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Local officials plan for life after SPLOST
Hall, cities dependent on sales tax funds, but vote to extend it appears iffy
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Concerns that Hall County voters will not approve a new five-year round of special purpose local option sales tax money to pay for capital needs have led local government officials to begin preparing contingency plans to deal with the potential loss of revenue.

“In the event that it does not pass, it will lend itself to serious budget challenges,” Hall County Commissioner Craig Lutz said.

Officials still plan to hold a referendum on renewing the 1 percent sales tax in March. If passed, SPLOST VII would take effect in July.

But getting it passed could be challenging in the current political climate.

Moreover, criticism of the current SPLOST VI, which ends in June, is making the sell even harder.

SPLOST VI was approved by 62.25 percent of voters in 2009. Initial projections placed revenue for the county and participating cities at about $240 million over the six-year life of the tax.

But those estimates have now fallen to $152 million. The latest projection for SPLOST VII is $158 million, but that figure is no guarantee.

Government officials warn that without SPLOST, cuts to services, tax increases or a combination of the two would be likely.

They argue that capital projects, such as road paving and sewer infrastructure, must be paid for somehow, some way.

“It’s either SPLOST or raise property taxes,” Hall County Commission Chairman Richard Mecum said.

Gainesville Mayor Danny Dunagan said city officials have had “casual” talks about what to do if SPLOST VII fails at the ballot box.

Dunagan said the city is dependent on SPLOST money for major road and stormwater projects it has in the pipeline, adding that the benefit of the tax is that it is paid not just by county residents but by all who visit and spend money in the county.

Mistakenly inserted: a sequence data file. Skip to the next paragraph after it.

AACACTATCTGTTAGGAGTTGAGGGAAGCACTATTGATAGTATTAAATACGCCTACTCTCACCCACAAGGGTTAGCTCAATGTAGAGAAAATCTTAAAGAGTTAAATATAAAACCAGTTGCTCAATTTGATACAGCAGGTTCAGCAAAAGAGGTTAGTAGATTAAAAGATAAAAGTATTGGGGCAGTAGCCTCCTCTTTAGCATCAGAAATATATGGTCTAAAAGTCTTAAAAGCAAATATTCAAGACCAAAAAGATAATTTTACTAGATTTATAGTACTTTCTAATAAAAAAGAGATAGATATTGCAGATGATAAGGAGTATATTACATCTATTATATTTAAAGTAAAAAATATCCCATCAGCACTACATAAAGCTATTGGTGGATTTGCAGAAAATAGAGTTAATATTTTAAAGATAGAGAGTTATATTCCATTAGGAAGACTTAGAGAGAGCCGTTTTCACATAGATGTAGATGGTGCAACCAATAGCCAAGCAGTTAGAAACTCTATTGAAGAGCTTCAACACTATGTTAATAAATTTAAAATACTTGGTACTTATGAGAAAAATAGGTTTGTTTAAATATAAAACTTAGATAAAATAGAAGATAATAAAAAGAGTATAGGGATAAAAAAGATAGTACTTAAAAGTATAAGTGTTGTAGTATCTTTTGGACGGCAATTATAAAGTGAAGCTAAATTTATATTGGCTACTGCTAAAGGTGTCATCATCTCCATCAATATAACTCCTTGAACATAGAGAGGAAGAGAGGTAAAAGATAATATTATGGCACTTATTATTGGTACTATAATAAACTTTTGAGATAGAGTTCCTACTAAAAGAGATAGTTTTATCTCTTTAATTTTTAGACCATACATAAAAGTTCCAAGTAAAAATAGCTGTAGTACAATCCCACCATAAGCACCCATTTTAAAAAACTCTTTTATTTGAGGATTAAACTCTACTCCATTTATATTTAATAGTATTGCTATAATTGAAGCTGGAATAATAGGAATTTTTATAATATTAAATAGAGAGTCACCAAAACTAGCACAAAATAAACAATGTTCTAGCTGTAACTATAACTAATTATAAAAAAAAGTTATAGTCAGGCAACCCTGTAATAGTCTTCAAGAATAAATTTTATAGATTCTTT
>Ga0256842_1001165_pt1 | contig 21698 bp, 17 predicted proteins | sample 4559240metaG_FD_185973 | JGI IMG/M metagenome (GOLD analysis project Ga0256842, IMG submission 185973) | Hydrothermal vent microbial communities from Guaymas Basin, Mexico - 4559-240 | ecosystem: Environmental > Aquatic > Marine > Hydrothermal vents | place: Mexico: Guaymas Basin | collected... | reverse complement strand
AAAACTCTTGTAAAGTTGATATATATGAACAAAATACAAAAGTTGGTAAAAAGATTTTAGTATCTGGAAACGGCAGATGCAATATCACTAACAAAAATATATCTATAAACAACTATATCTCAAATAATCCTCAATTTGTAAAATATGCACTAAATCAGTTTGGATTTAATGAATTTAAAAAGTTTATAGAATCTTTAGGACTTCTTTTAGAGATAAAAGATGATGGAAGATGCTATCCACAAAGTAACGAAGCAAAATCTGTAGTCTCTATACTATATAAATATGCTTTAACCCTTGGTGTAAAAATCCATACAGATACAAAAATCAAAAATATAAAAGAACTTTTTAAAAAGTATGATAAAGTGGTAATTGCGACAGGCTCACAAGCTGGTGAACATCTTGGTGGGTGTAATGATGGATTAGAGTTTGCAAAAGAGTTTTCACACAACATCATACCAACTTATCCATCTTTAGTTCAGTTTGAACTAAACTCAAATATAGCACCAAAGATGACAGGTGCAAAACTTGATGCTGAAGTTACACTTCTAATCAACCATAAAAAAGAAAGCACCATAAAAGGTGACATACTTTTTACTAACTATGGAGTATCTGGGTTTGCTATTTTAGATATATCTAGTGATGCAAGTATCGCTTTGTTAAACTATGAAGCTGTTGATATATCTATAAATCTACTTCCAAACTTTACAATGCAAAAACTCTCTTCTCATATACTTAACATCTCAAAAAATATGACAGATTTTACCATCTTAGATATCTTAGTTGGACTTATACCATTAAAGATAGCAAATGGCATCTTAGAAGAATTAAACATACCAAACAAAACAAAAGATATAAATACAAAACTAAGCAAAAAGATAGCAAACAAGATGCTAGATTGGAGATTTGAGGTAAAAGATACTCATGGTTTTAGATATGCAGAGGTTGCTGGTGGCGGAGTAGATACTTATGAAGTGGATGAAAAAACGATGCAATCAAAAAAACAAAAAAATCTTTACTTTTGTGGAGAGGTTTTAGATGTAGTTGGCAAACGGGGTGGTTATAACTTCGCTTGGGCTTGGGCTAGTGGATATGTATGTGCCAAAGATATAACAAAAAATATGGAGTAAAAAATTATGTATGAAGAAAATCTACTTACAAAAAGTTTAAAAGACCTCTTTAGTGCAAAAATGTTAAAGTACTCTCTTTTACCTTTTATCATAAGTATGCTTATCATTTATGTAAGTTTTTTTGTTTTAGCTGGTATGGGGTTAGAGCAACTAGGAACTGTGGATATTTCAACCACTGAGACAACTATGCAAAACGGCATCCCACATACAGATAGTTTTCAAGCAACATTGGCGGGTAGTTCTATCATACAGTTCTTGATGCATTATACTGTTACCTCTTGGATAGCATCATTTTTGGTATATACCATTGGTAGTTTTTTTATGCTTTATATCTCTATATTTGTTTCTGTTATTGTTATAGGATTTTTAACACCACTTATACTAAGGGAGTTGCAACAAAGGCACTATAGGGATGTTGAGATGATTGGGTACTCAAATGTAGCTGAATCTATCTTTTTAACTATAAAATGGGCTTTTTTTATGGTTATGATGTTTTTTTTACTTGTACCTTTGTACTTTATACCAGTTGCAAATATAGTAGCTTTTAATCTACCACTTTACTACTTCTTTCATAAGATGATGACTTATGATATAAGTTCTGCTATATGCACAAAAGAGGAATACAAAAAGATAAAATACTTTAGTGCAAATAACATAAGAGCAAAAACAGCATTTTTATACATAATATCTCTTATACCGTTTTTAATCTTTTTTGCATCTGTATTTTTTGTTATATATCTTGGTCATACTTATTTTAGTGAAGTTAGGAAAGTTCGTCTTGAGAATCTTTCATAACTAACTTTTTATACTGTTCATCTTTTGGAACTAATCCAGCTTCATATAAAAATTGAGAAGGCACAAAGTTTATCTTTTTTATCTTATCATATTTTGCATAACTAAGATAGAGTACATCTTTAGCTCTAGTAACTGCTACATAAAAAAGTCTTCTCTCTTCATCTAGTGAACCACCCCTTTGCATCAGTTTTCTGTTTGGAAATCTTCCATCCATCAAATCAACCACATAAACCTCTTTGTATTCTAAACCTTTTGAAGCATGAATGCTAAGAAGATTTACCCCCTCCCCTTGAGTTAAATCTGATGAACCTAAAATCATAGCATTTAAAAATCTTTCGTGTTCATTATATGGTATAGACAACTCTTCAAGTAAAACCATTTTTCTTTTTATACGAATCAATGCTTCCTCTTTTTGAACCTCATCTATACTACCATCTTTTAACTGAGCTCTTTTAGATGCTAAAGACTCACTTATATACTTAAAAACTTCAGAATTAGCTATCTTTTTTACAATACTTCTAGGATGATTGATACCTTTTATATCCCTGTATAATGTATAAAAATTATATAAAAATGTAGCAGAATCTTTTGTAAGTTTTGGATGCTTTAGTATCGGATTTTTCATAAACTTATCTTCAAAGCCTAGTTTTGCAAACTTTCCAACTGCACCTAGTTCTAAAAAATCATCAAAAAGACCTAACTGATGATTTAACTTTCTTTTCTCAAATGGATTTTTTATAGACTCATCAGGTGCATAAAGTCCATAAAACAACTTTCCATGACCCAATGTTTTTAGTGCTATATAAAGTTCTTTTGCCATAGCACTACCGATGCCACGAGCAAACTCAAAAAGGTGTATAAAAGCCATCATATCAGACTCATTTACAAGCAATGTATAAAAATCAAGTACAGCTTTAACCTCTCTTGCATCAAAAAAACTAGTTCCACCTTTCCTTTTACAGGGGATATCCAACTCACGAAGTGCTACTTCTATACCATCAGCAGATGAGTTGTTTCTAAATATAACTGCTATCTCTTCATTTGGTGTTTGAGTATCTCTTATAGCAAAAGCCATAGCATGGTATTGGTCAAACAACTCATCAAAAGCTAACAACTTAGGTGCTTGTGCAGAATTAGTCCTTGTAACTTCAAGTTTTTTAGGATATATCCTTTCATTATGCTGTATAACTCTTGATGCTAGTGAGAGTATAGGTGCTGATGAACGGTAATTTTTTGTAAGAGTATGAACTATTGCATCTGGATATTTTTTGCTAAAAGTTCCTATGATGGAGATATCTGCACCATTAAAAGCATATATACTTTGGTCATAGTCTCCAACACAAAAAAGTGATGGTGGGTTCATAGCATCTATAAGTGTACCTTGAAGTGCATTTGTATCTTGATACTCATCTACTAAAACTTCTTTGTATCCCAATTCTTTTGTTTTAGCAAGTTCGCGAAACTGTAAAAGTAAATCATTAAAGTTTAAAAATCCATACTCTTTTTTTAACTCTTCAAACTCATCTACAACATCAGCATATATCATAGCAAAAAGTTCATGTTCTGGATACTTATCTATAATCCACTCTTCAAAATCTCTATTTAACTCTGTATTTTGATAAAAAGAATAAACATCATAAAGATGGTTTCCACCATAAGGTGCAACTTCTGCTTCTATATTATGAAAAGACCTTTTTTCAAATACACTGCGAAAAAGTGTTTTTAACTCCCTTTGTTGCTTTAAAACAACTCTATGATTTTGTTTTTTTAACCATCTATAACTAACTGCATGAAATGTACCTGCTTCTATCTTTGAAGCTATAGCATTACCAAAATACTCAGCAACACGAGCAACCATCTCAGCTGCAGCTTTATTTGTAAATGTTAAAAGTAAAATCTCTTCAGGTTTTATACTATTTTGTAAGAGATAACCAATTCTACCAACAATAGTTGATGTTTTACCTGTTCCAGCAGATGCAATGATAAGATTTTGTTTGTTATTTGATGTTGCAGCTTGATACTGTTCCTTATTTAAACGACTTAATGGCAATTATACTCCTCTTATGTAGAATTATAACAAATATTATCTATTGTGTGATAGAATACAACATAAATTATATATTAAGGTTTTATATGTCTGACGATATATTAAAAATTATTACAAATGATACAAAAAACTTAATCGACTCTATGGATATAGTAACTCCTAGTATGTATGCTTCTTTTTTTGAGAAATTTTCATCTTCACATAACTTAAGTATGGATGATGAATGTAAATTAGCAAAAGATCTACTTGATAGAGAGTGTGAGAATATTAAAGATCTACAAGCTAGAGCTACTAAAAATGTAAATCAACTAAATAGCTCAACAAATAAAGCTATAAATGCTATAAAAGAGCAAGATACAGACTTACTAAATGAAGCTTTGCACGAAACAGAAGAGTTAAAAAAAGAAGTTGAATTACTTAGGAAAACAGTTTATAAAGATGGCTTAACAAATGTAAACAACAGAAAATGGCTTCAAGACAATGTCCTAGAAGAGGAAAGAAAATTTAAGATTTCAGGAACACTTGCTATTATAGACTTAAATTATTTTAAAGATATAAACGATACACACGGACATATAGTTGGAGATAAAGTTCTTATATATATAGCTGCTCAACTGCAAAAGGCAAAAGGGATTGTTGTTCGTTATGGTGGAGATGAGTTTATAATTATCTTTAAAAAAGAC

The Greater Hall Chamber of Commerce estimates that about 25 percent to 30 percent of SPLOST revenue is generated from visitors and tourists.

Meanwhile, Oakwood has proposed a 50 percent hike in property taxes, which would produce an additional $320,000 in revenue.

“There is a cost that we have to maintain our infrastructure,” said City Manager Stan Brown, adding that while SPLOST is not the only reason for the proposed tax increase, it is a significant element. “I have to assume that it’s not going to be there.”

Flowery Branch passed a property tax increase in July that will produce about $110,000 in additional revenue. That money will be used for capital projects, one way to offset any funding lost if SPLOST VII does not pass.

The city had to get a loan from the Georgia Environmental Finance Authority after SPLOST VI revenues fell short of paying off expenses on a lift station and force main for its sewer system.

City Manager Bill Andrew has said it’s an example of why a new round of SPLOST needs to be approved by voters, adding it’s a better option than raising property taxes or increasing utility bills.

Lula City Manager Dennis Bergin told city officials last week that he was preparing next year’s budget as if SPLOST VII would not pass, adding he’ll have a game plan in place this fall to address these concerns.

The fact that local officials are already preparing for the loss of SPLOST revenue reveals just how dependent the county and its cities have become on the tax to supplement general fund revenues.

Lutz called SPLOST a “crutch” and said officials need to work on narrowing the scope of projects funded through the tax.

For example, Lutz said he would never have supported SPLOST VI had he known some revenue would be used to develop the Gateway Industrial Centre, a 518-acre business park off Ga. 365 in North Hall.

Though officials must prepare a list of projects and items to be supported by SPLOST so voters know what they are funding, the tax revenue has been used for other unintended expenses over the years.

Examples include costs related to the Glades Reservoir project, as well as funding for the purchase of a new firetruck to replace one involved in an accident that injured three Hall firefighters in July.

“Of course, I think (SPLOST) has been misused, too,” Mecum said before adding, “There are going to be times when you have situations that you didn’t plan on.”

But these examples make it more difficult for officials to convince voters to support the tax. That’s why there is a proposal to create a citizen oversight committee for SPLOST VII.

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